Composition: Figures appear flattened, without much depth, or an attempt to create perspective and deep dimension; there is contouring/outlining around some of the figures; there is sharp contrast between light and dark values in the painting; the painting also appears to be divided in two by the yellow line drawn through the middle of the painting. These are some of my preliminary observations about the balance, contrast, and general makeup of the composition, but note that I am only discussing how the forms are rendered, not about the actual "story" of what is being shown.
Dorothea Lange, Migrant Mother (1936)
As with the previous work, I am going to ask you to ignore the obvious image of a woman with her children and ask you to notice that the medium we are examining here is a photograph.
Medium: Black and white analog photograph. Again, this is important since the quality of an analog image is different from a digital and/or colour photograph. The limitations of that media form are also important to consider.
Size: original negatives are 4 x 5 inches, but it is worth noting here that the size can range depending on how the image was reproduced (as photographs in a magazine layout, and/or print to fit in other newspapers and media). In other words, the size is variable and can be viewed at many different scales.
Colour and use of light: since black and white photography is being used, light is even more important. It appears by the lack of sharp contrasts that natural lighting is used to create this photo, and the tones and values are lighter in the bottom part of the image in contrast to the top half.
Composition: the image appears very carefully composed and adheres to the “rule of thirds" where an artist divides their image into thirds horizontally and vertically and makes sure to center points of interest on one or more of the intersections of these lines. It is enough to say here that there is obvious care in how the image is put together—it is not a snapshot photograph-- and this attempt to impose some aesthetic qualities to the image puts its documentary qualities as a photo into some tension.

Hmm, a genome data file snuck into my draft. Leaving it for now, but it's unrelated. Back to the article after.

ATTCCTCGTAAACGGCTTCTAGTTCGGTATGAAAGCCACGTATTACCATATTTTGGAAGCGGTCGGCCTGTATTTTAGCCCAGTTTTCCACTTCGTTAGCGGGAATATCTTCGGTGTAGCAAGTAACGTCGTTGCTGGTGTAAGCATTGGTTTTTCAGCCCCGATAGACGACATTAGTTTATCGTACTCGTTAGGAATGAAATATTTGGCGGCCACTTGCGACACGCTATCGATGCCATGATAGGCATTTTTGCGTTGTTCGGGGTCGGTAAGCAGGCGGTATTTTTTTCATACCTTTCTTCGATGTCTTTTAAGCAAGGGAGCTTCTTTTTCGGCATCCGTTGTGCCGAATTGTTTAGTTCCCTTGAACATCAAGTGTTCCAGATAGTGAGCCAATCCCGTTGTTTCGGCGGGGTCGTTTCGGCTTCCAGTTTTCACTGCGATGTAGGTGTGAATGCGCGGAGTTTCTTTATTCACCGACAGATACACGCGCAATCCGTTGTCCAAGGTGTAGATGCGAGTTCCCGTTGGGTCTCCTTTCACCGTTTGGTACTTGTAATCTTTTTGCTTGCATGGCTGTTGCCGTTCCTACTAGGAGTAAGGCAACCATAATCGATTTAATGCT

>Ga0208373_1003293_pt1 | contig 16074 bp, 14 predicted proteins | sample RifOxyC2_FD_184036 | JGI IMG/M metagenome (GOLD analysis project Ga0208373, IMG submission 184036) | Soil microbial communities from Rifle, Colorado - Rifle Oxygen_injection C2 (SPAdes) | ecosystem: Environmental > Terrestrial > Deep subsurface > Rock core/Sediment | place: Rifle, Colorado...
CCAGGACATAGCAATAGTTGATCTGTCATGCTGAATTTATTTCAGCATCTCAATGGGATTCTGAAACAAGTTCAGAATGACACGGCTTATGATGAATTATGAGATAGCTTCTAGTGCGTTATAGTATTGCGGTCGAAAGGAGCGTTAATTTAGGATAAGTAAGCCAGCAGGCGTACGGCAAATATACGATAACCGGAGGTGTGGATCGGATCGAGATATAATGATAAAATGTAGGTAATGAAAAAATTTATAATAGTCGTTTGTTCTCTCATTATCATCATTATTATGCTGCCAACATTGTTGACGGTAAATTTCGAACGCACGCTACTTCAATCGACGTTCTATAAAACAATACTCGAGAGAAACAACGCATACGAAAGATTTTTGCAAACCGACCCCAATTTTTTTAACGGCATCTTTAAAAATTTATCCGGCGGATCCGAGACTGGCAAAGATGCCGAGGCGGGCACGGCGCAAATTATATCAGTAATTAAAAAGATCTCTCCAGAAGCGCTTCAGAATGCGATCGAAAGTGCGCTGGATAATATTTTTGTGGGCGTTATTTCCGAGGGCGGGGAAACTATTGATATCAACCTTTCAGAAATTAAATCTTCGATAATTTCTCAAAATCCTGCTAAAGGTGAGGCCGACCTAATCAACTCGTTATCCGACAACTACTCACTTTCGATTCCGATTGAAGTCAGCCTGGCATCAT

The Wizard of Oz, dir. Victor Fleming (1939)
In our final example, we will consider a work of film, a motion picture. Just as with traditional art, the inventory of FORM is concerned with the mechanics of how the movie is put together. Because films, by their nature as a moving media form, cannot and really should not be read via individual shots or freeze frames alone, we must consider the total system that the viewer perceives in the film. In other words, film form is the overall system of relations that we can perceive among the elements in the whole film.
Medium: Black and white and Technicolor motion picture
Size: 35 mm film with a 102 minute running time. Notice here that size and scale is considered differently for a work of film than other traditional art forms. The way we were originally meant to see the film by the director is also important to inventory.
Colour and use of light: With this film, we have a combination of black and white (sepia tones) and Technicolor for the majority of the film’s length. Most of the shots in the colour sequences are highly saturated with low contrast and shadows, while the black and white sequences follow almost a film-noir exaggeration of light and dark combined with use of shadows.
Composition: This is where things get a little different with the formal analysis of film. We can talk here about assessing the cinematic language being used and how the work is put together, but with film many additional elements can be considered. We can focus here on technical elements of cinematography, editing, sound, and overall design, which have been assembled to make the film. I will make a few observations here. First, continuity editing is used to shoot and sequence this film in order to create and ensure a smooth and continuous flow across and between various perspectives offered through the film’s storytelling. More technically, the film uses the 180 degree rule of editing. Music is also strategically used to draw attention to the main action of the film, and the overall pattern of the movie produces harmonies and pleasurable experiences in colour and sound throughout (with the small and notable exception of the opening and closing sequence of the film).